Essays on Sustainability Balanced Scorecard - Wave Master Ltd Case Study

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The paper 'Sustainability Balanced Scorecard - Wave Master Ltd " is a good example of a management case study. Corporate sustainability frameworks have become a progressive trend in management research in the last two decades (Deegan, 2014, p. 416). With most polls on management indicating that consumers now associate with companies that participate in sustainability, managers have tried to make this concept part of their strategic management. In the past, companies only concentrated on employees and financial performance while neglecting their social and environmental performance. Kaplan and Norton (1992, p. 71) reacted by developing a balanced scorecard that would help managers measure financial and operational performance.

However, with the business environment moving towards sustainability performance, Sustainability Balanced Scorecard (SBSC) was formulated, to integrate financial and non-financial “ soft” concepts associated with social and environmental issues into management (Schaltegger & Lü deke-Freund 2011, p. 6). As such, Sustainability Balanced Scorecard has become an important tool in management in the recent past. Managing Director of Wave Master Ltd, Mr. Bobster Master is one of the managers who have seen the need to adopt Sustainability Balanced Scorecard in a bid to incorporate social, environmental, and financial outcomes in the conventional four Balanced Scorecard perspectives to secure company’ s future financial success and existence.

Therefore, this report will develop a strategic map to Bobester and use it to recommend a suitable Sustainability Balanced Scorecard (SBSC) which translates the company’ s strategy into some array of financial and non‐monetary measures. In addition, the report will choose one of the concepts of developing a Sustainable Balanced Scorecard and explain it in relation to the Wave Master Ltd case study. 2.0 Strategic map of Bobster According to Kaplan & Norton (2004), the strategy map is defined as a plan which is applied to display the major strategic goals pursued by a firm.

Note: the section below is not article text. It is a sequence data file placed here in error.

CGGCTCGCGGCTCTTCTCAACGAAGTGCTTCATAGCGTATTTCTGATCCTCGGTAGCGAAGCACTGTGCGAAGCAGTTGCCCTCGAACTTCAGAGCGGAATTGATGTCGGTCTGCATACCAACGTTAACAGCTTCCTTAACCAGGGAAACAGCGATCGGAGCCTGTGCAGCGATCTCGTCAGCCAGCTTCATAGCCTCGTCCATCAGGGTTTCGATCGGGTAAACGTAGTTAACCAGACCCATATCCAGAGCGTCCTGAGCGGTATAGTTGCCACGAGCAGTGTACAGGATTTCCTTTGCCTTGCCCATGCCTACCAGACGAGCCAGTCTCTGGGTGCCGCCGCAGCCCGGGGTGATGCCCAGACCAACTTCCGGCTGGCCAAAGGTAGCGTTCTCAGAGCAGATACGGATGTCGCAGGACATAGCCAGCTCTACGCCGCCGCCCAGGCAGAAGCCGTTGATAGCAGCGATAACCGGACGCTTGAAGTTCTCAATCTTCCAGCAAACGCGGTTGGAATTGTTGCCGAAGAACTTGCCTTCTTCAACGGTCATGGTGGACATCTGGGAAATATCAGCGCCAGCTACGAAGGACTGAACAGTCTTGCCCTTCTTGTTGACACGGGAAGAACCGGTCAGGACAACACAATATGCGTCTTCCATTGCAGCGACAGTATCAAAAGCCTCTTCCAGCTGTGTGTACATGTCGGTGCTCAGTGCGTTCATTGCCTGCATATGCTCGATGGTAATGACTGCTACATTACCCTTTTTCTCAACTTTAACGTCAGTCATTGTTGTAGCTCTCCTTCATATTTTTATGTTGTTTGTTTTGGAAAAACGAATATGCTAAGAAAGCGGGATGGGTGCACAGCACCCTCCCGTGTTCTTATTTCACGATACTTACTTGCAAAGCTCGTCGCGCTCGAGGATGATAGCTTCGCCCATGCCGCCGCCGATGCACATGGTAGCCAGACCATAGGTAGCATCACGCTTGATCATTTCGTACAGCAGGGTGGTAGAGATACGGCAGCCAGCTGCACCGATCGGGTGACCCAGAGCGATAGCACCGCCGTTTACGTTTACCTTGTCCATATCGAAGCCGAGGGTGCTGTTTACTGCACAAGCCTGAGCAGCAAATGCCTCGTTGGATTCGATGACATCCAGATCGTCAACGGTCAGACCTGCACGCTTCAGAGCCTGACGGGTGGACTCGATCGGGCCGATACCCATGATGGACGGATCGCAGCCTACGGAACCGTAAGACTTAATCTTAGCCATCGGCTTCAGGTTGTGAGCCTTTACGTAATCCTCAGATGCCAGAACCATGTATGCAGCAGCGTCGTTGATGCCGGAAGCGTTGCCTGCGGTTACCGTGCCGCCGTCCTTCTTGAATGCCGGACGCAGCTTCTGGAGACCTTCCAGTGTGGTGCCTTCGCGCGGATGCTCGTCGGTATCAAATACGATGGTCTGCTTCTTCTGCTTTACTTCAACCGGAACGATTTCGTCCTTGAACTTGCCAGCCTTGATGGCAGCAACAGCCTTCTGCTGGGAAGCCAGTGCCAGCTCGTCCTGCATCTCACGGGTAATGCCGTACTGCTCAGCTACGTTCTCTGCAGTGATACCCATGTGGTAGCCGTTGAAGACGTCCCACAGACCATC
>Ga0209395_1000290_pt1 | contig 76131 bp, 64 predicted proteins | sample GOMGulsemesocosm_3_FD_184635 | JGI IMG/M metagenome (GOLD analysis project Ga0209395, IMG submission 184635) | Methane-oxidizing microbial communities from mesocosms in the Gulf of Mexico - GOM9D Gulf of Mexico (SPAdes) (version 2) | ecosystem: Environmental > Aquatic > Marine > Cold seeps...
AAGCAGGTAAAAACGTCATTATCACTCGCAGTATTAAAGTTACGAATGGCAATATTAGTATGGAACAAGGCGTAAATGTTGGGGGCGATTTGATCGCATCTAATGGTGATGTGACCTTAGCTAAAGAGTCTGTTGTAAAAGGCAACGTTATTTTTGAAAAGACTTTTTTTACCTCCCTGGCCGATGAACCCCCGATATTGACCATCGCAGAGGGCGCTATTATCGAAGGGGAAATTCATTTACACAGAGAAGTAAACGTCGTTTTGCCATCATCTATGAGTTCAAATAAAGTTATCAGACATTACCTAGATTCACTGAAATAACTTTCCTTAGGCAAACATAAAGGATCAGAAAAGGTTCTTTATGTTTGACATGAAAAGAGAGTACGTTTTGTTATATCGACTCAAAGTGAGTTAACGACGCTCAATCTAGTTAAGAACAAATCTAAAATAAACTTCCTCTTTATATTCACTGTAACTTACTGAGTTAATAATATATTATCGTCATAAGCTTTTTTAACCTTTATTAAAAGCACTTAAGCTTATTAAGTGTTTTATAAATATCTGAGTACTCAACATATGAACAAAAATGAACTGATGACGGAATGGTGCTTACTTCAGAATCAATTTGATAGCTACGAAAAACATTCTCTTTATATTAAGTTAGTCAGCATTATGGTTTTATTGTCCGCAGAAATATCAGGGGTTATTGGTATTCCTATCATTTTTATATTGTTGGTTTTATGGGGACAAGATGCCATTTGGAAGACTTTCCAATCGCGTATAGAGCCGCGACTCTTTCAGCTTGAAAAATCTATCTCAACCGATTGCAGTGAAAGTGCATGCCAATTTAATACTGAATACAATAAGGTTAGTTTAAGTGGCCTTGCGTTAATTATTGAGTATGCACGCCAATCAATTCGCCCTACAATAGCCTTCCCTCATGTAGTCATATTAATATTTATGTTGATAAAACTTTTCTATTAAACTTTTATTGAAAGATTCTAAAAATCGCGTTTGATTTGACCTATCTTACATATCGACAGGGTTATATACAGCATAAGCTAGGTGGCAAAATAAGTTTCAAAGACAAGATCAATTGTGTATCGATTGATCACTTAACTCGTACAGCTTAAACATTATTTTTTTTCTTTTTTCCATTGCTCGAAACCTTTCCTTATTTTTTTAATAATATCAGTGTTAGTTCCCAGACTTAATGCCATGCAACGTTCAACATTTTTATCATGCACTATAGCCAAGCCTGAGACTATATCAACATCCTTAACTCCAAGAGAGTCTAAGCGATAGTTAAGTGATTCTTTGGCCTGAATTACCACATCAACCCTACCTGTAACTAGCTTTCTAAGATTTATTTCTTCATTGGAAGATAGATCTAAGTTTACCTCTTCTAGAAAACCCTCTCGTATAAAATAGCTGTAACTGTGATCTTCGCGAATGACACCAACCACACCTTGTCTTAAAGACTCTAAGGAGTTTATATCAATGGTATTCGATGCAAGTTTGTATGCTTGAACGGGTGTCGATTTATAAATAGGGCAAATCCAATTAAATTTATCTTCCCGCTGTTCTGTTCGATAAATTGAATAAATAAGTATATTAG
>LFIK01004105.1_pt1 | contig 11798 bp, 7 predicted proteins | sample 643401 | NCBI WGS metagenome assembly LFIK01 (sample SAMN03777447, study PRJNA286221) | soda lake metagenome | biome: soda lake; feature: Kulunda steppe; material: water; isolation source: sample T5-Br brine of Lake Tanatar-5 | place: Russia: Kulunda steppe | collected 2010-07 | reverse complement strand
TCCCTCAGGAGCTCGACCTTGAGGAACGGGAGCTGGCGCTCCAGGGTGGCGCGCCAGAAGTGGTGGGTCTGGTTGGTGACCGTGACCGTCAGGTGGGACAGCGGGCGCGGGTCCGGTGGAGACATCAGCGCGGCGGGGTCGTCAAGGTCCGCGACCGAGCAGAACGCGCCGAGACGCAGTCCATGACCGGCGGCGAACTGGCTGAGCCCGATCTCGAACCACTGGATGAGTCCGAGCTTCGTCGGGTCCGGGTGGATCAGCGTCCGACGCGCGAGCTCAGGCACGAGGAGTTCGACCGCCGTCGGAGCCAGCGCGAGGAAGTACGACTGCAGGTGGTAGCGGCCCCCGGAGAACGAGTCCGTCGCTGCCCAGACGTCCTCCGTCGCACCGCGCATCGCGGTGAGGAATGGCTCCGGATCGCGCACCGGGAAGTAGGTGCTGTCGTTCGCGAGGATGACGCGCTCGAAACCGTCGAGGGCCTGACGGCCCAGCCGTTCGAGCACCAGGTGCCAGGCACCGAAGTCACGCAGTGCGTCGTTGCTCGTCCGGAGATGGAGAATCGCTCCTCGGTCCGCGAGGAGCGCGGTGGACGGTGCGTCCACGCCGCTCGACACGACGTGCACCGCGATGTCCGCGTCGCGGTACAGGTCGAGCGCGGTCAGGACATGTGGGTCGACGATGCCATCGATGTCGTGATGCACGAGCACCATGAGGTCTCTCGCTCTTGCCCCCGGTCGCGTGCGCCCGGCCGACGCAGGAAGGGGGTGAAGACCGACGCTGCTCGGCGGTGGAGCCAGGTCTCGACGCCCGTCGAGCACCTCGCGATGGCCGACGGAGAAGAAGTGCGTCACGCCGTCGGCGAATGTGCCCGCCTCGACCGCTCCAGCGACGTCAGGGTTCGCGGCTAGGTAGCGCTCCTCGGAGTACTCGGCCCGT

Therefore, the strategic map of Bobster basically displays the strategic goals of Wave Master Ltd. The strategic goals of the company are placed under various perspectives including learning and growth, internal processes, customer, and financial as shown in figure 1 (Kaplan & Norton, 2004, p. 34). At the bottom of the hierarchy is learning and growth perspective which entails recruiting competent staff, training the staff, having effective IT systems, and improving employees’ motivation.

According to Schaltegger and Lü deke-Freund (2011, p. 8), it means the capability of the organization depends on the employees, organizational quality, and IT system. As a company which intends to expand its operation from Australia to Bangladesh, Bobster needs to recruit who will work in the new outlet. Therefore, the strategic objective would effectively hire competent employees and train within a period of two months. Staff motivation is another learning and growth concept which Bobster will need to focus on. WML’ s staff needs the motivation to overcome the challenges of a foreign country and to show commitment to offering customer value.

Therefore, the strategic objective is to offer bonuses and promotions to motivate his employees in the foreign market (Kaplan & Norton, 2004). The internal processes perspective involves improving partnerships, enhancing product eco-efficiency, and minimizing effects of the product life cycle (Kanga et al. 2015, p. 126). Bobster's aim is to partner with other companies to not only increase brand awareness but also to benefit from comparative advantages. Bobster is seeking partnership with Zhu Ling Company in Bangladesh to reduce its production cost and benefit from high-quality Bamboo.

The hierarchy also encourages the production of environmental products. WML is doing exactly that by making surfboards made from bamboo and board shorts from the recycled bottles. Lä nsiluoto and Jä rvenpä ä (2008, p. 186) claimed that Trading in ecologically friendly products reduces product risk of environmental pollution.

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